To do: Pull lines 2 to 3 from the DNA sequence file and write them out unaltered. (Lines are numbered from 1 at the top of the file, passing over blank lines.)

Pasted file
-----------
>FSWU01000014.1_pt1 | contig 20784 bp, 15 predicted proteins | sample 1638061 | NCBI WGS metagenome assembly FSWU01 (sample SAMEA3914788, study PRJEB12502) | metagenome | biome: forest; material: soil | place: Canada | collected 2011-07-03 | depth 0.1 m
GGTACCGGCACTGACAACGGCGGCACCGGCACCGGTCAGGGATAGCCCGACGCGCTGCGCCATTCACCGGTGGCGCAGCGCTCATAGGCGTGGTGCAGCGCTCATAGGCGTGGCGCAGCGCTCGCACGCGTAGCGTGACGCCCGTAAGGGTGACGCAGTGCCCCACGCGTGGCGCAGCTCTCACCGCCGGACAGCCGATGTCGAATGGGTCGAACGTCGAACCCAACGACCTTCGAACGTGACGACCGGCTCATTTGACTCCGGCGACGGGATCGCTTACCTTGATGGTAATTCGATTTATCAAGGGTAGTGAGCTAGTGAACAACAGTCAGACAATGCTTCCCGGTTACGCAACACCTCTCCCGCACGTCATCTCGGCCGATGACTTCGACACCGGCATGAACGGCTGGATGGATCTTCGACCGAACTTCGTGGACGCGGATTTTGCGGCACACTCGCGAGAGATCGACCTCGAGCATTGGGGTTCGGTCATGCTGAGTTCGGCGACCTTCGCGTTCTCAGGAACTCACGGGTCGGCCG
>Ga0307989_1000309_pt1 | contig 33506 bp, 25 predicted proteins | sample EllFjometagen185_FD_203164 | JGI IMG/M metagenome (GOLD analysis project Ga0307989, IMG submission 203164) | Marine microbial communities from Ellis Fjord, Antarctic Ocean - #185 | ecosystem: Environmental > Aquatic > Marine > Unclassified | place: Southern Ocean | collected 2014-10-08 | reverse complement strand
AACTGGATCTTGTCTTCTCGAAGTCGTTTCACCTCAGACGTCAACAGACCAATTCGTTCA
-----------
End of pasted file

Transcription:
GGTACCGGCACTGACAACGGCGGCACCGGCACCGGTCAGGGATAGCCCGACGCGCTGCGCCATTCACCGGTGGCGCAGCGCTCATAGGCGTGGTGCAGCGCTCATAGGCGTGGCGCAGCGCTCGCACGCGTAGCGTGACGCCCGTAAGGGTGACGCAGTGCCCCACGCGTGGCGCAGCTCTCACCGCCGGACAGCCGATGTCGAATGGGTCGAACGTCGAACCCAACGACCTTCGAACGTGACGACCGGCTCATTTGACTCCGGCGACGGGATCGCTTACCTTGATGGTAATTCGATTTATCAAGGGTAGTGAGCTAGTGAACAACAGTCAGACAATGCTTCCCGGTTACGCAACACCTCTCCCGCACGTCATCTCGGCCGATGACTTCGACACCGGCATGAACGGCTGGATGGATCTTCGACCGAACTTCGTGGACGCGGATTTTGCGGCACACTCGCGAGAGATCGACCTCGAGCATTGGGGTTCGGTCATGCTGAGTTCGGCGACCTTCGCGTTCTCAGGAACTCACGGGTCGGCCG
>Ga0307989_1000309_pt1 | contig 33506 bp, 25 predicted proteins | sample EllFjometagen185_FD_203164 | JGI IMG/M metagenome (GOLD analysis project Ga0307989, IMG submission 203164) | Marine microbial communities from Ellis Fjord, Antarctic Ocean - #185 | ecosystem: Environmental > Aquatic > Marine > Unclassified | place: Southern Ocean | collected 2014-10-08 | reverse complement strand